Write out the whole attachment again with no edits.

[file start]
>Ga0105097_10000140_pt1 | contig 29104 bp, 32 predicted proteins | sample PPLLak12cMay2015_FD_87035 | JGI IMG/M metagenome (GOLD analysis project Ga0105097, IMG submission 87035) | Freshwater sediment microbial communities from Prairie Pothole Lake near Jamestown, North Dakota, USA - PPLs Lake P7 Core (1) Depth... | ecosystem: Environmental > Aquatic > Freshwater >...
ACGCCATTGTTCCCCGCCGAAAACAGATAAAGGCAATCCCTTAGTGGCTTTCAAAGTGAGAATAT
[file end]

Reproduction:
>Ga0105097_10000140_pt1 | contig 29104 bp, 32 predicted proteins | sample PPLLak12cMay2015_FD_87035 | JGI IMG/M metagenome (GOLD analysis project Ga0105097, IMG submission 87035) | Freshwater sediment microbial communities from Prairie Pothole Lake near Jamestown, North Dakota, USA - PPLs Lake P7 Core (1) Depth... | ecosystem: Environmental > Aquatic > Freshwater >...
ACGCCATTGTTCCCCGCCGAAAACAGATAAAGGCAATCCCTTAGTGGCTTTCAAAGTGAGAATAT